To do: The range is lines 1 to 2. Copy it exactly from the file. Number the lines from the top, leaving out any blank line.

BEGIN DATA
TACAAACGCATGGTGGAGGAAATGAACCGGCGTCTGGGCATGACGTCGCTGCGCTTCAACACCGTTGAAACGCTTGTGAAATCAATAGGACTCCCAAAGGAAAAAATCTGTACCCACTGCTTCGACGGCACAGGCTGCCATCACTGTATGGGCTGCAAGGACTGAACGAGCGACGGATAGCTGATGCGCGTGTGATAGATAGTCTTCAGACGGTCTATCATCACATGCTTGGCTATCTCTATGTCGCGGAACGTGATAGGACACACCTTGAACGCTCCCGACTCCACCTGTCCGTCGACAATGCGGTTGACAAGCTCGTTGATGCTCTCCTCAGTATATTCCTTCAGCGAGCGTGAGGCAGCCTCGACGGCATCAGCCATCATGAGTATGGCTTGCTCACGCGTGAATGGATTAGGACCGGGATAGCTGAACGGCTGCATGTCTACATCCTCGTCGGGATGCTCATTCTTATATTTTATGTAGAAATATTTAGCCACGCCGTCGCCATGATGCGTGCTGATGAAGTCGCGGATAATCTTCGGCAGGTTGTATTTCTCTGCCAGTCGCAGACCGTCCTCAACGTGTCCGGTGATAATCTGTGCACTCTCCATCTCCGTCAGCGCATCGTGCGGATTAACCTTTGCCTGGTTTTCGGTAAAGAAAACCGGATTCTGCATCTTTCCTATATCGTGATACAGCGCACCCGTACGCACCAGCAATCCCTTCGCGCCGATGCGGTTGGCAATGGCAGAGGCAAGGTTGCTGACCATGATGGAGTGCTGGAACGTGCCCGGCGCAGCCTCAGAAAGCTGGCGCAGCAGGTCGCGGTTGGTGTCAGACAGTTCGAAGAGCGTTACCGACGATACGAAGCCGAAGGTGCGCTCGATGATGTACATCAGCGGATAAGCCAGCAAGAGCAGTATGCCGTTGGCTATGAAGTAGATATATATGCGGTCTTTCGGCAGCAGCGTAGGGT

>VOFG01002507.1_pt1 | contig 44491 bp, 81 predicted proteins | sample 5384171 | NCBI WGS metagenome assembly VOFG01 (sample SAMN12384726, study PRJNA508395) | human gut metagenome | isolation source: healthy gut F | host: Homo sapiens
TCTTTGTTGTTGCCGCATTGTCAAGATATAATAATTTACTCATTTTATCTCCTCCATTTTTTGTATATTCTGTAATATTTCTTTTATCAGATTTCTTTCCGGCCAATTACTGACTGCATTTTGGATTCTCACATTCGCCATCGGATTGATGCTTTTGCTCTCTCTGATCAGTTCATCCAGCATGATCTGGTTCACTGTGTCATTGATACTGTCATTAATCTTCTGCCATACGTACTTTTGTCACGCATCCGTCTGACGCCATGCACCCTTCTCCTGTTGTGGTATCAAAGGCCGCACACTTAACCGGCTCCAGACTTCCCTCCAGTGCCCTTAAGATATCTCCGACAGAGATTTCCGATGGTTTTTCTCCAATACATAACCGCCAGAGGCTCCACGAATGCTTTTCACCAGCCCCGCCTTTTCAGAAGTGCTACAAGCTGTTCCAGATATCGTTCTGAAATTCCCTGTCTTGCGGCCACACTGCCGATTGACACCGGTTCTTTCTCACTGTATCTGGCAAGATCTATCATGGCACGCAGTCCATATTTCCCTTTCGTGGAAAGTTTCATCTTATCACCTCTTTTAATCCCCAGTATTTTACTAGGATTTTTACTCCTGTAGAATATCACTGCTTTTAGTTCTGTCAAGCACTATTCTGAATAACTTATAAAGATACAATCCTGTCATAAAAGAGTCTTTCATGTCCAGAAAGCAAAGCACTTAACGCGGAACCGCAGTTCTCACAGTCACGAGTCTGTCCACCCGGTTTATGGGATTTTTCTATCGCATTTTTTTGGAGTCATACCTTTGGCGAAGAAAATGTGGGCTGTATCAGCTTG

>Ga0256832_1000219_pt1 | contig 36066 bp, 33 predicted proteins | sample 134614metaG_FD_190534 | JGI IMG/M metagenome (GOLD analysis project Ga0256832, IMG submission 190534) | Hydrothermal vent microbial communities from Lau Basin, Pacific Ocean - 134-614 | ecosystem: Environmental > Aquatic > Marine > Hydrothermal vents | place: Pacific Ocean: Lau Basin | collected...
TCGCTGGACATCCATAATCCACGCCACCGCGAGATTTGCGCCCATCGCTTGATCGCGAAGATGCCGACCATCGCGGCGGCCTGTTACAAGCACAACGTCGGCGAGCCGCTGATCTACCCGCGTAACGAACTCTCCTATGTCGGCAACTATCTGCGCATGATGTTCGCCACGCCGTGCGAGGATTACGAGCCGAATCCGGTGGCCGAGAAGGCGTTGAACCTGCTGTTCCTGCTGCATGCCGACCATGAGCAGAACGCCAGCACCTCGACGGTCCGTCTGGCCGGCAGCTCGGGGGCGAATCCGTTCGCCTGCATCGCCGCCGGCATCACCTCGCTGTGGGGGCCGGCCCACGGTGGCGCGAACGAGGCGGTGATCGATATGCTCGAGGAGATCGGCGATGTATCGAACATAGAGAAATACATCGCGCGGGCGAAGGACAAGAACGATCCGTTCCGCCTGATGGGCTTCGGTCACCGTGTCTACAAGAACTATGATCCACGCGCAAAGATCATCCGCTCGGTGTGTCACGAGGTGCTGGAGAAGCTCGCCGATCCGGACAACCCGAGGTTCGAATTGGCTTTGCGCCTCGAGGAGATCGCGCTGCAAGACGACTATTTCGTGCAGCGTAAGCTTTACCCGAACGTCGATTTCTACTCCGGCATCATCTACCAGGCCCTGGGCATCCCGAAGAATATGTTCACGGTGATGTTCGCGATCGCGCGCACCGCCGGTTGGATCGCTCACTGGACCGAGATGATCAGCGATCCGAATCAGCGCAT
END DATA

TACAAACGCATGGTGGAGGAAATGAACCGGCGTCTGGGCATGACGTCGCTGCGCTTCAACACCGTTGAAACGCTTGTGAAATCAATAGGACTCCCAAAGGAAAAAATCTGTACCCACTGCTTCGACGGCACAGGCTGCCATCACTGTATGGGCTGCAAGGACTGAACGAGCGACGGATAGCTGATGCGCGTGTGATAGATAGTCTTCAGACGGTCTATCATCACATGCTTGGCTATCTCTATGTCGCGGAACGTGATAGGACACACCTTGAACGCTCCCGACTCCACCTGTCCGTCGACAATGCGGTTGACAAGCTCGTTGATGCTCTCCTCAGTATATTCCTTCAGCGAGCGTGAGGCAGCCTCGACGGCATCAGCCATCATGAGTATGGCTTGCTCACGCGTGAATGGATTAGGACCGGGATAGCTGAACGGCTGCATGTCTACATCCTCGTCGGGATGCTCATTCTTATATTTTATGTAGAAATATTTAGCCACGCCGTCGCCATGATGCGTGCTGATGAAGTCGCGGATAATCTTCGGCAGGTTGTATTTCTCTGCCAGTCGCAGACCGTCCTCAACGTGTCCGGTGATAATCTGTGCACTCTCCATCTCCGTCAGCGCATCGTGCGGATTAACCTTTGCCTGGTTTTCGGTAAAGAAAACCGGATTCTGCATCTTTCCTATATCGTGATACAGCGCACCCGTACGCACCAGCAATCCCTTCGCGCCGATGCGGTTGGCAATGGCAGAGGCAAGGTTGCTGACCATGATGGAGTGCTGGAACGTGCCCGGCGCAGCCTCAGAAAGCTGGCGCAGCAGGTCGCGGTTGGTGTCAGACAGTTCGAAGAGCGTTACCGACGATACGAAGCCGAAGGTGCGCTCGATGATGTACATCAGCGGATAAGCCAGCAAGAGCAGTATGCCGTTGGCTATGAAGTAGATATATATGCGGTCTTTCGGCAGCAGCGTAGGGT

>VOFG01002507.1_pt1 | contig 44491 bp, 81 predicted proteins | sample 5384171 | NCBI WGS metagenome assembly VOFG01 (sample SAMN12384726, study PRJNA508395) | human gut metagenome | isolation source: healthy gut F | host: Homo sapiens